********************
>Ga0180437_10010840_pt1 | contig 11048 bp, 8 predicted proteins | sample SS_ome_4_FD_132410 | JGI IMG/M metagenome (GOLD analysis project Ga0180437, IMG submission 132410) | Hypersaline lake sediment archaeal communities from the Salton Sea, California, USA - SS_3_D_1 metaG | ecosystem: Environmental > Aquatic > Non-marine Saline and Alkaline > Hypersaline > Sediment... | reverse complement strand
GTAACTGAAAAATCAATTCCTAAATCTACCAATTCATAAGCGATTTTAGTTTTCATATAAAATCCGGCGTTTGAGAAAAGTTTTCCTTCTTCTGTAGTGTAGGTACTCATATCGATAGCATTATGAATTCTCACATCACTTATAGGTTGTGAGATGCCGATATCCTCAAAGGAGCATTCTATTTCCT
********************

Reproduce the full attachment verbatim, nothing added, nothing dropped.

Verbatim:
>Ga0180437_10010840_pt1 | contig 11048 bp, 8 predicted proteins | sample SS_ome_4_FD_132410 | JGI IMG/M metagenome (GOLD analysis project Ga0180437, IMG submission 132410) | Hypersaline lake sediment archaeal communities from the Salton Sea, California, USA - SS_3_D_1 metaG | ecosystem: Environmental > Aquatic > Non-marine Saline and Alkaline > Hypersaline > Sediment... | reverse complement strand
GTAACTGAAAAATCAATTCCTAAATCTACCAATTCATAAGCGATTTTAGTTTTCATATAAAATCCGGCGTTTGAGAAAAGTTTTCCTTCTTCTGTAGTGTAGGTACTCATATCGATAGCATTATGAATTCTCACATCACTTATAGGTTGTGAGATGCCGATATCCTCAAAGGAGCATTCTATTTCCT